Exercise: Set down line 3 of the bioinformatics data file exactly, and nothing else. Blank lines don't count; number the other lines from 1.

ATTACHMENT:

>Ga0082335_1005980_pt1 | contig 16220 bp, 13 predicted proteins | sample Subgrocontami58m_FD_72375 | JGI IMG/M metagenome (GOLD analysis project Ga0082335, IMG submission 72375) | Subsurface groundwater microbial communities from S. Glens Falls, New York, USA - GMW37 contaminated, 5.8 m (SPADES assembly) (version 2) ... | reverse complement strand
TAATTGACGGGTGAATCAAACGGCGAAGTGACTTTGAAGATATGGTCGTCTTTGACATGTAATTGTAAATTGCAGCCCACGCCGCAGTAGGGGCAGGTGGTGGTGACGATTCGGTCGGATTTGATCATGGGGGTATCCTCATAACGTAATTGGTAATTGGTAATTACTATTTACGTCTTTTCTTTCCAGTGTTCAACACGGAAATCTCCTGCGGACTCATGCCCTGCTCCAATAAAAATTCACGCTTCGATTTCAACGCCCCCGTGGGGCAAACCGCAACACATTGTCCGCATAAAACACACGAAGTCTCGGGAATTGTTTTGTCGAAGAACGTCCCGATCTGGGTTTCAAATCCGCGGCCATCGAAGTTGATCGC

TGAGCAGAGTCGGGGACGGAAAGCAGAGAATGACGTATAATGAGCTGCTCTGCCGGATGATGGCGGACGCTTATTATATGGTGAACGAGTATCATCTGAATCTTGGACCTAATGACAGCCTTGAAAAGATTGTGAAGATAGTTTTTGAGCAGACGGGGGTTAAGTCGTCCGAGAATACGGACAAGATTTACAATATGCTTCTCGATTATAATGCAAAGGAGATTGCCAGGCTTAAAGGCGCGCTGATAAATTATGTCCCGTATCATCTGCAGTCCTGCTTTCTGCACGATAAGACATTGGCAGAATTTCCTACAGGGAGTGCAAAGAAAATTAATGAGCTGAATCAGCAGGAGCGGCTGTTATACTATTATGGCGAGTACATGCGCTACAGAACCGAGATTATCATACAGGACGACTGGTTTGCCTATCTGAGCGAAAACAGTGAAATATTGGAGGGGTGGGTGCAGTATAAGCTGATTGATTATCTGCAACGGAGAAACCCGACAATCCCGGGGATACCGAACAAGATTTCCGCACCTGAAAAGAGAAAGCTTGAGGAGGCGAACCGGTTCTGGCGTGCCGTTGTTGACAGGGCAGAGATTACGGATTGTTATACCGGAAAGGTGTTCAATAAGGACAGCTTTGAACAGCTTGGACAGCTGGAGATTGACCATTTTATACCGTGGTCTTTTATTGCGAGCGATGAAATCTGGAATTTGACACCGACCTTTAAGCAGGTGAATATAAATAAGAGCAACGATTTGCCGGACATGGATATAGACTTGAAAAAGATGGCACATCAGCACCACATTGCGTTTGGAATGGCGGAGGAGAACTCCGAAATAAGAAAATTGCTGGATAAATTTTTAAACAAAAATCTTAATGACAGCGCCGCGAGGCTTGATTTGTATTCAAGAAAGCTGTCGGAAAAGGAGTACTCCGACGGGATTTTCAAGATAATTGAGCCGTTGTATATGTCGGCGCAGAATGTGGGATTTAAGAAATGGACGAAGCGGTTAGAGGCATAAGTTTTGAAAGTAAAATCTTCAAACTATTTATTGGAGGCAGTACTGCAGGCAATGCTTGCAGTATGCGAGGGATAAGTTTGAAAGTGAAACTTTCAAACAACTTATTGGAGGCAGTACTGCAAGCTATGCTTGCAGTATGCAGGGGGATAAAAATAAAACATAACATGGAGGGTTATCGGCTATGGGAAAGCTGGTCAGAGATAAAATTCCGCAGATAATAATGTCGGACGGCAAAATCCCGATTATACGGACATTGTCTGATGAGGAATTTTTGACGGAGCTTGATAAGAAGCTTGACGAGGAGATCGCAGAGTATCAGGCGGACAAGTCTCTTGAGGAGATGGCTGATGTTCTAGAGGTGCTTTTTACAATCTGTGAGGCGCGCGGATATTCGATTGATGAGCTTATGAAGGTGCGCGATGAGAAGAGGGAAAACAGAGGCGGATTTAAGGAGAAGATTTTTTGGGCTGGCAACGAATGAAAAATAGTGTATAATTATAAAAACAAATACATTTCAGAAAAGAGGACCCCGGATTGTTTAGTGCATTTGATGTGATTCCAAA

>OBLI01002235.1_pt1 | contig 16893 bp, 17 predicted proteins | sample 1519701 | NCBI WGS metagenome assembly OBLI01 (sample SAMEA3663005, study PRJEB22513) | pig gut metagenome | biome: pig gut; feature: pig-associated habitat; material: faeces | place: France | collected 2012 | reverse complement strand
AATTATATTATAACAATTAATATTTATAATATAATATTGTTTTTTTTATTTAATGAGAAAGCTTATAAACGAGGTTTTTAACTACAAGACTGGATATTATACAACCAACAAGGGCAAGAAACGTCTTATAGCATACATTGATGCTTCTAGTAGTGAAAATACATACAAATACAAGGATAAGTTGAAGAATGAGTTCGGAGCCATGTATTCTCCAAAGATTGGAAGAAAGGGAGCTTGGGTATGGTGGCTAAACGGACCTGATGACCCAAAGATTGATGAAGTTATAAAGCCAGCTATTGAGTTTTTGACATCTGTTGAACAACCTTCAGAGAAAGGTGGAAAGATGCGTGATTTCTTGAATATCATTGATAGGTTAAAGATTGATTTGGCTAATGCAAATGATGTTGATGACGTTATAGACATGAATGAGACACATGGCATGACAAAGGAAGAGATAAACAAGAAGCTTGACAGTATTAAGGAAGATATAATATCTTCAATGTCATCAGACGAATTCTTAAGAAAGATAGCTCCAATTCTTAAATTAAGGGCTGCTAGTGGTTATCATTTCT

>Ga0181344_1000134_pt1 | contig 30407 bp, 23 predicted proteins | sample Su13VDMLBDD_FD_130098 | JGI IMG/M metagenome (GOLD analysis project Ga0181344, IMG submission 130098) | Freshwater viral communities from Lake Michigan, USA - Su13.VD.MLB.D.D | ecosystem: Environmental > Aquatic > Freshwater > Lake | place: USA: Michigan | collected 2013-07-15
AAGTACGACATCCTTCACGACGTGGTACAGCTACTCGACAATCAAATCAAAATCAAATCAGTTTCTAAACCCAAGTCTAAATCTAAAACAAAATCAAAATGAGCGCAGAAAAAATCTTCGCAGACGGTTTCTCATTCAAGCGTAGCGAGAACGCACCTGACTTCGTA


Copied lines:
TGAGCAGAGTCGGGGACGGAAAGCAGAGAATGACGTATAATGAGCTGCTCTGCCGGATGATGGCGGACGCTTATTATATGGTGAACGAGTATCATCTGAATCTTGGACCTAATGACAGCCTTGAAAAGATTGTGAAGATAGTTTTTGAGCAGACGGGGGTTAAGTCGTCCGAGAATACGGACAAGATTTACAATATGCTTCTCGATTATAATGCAAAGGAGATTGCCAGGCTTAAAGGCGCGCTGATAAATTATGTCCCGTATCATCTGCAGTCCTGCTTTCTGCACGATAAGACATTGGCAGAATTTCCTACAGGGAGTGCAAAGAAAATTAATGAGCTGAATCAGCAGGAGCGGCTGTTATACTATTATGGCGAGTACATGCGCTACAGAACCGAGATTATCATACAGGACGACTGGTTTGCCTATCTGAGCGAAAACAGTGAAATATTGGAGGGGTGGGTGCAGTATAAGCTGATTGATTATCTGCAACGGAGAAACCCGACAATCCCGGGGATACCGAACAAGATTTCCGCACCTGAAAAGAGAAAGCTTGAGGAGGCGAACCGGTTCTGGCGTGCCGTTGTTGACAGGGCAGAGATTACGGATTGTTATACCGGAAAGGTGTTCAATAAGGACAGCTTTGAACAGCTTGGACAGCTGGAGATTGACCATTTTATACCGTGGTCTTTTATTGCGAGCGATGAAATCTGGAATTTGACACCGACCTTTAAGCAGGTGAATATAAATAAGAGCAACGATTTGCCGGACATGGATATAGACTTGAAAAAGATGGCACATCAGCACCACATTGCGTTTGGAATGGCGGAGGAGAACTCCGAAATAAGAAAATTGCTGGATAAATTTTTAAACAAAAATCTTAATGACAGCGCCGCGAGGCTTGATTTGTATTCAAGAAAGCTGTCGGAAAAGGAGTACTCCGACGGGATTTTCAAGATAATTGAGCCGTTGTATATGTCGGCGCAGAATGTGGGATTTAAGAAATGGACGAAGCGGTTAGAGGCATAAGTTTTGAAAGTAAAATCTTCAAACTATTTATTGGAGGCAGTACTGCAGGCAATGCTTGCAGTATGCGAGGGATAAGTTTGAAAGTGAAACTTTCAAACAACTTATTGGAGGCAGTACTGCAAGCTATGCTTGCAGTATGCAGGGGGATAAAAATAAAACATAACATGGAGGGTTATCGGCTATGGGAAAGCTGGTCAGAGATAAAATTCCGCAGATAATAATGTCGGACGGCAAAATCCCGATTATACGGACATTGTCTGATGAGGAATTTTTGACGGAGCTTGATAAGAAGCTTGACGAGGAGATCGCAGAGTATCAGGCGGACAAGTCTCTTGAGGAGATGGCTGATGTTCTAGAGGTGCTTTTTACAATCTGTGAGGCGCGCGGATATTCGATTGATGAGCTTATGAAGGTGCGCGATGAGAAGAGGGAAAACAGAGGCGGATTTAAGGAGAAGATTTTTTGGGCTGGCAACGAATGAAAAATAGTGTATAATTATAAAAACAAATACATTTCAGAAAAGAGGACCCCGGATTGTTTAGTGCATTTGATGTGATTCCAAA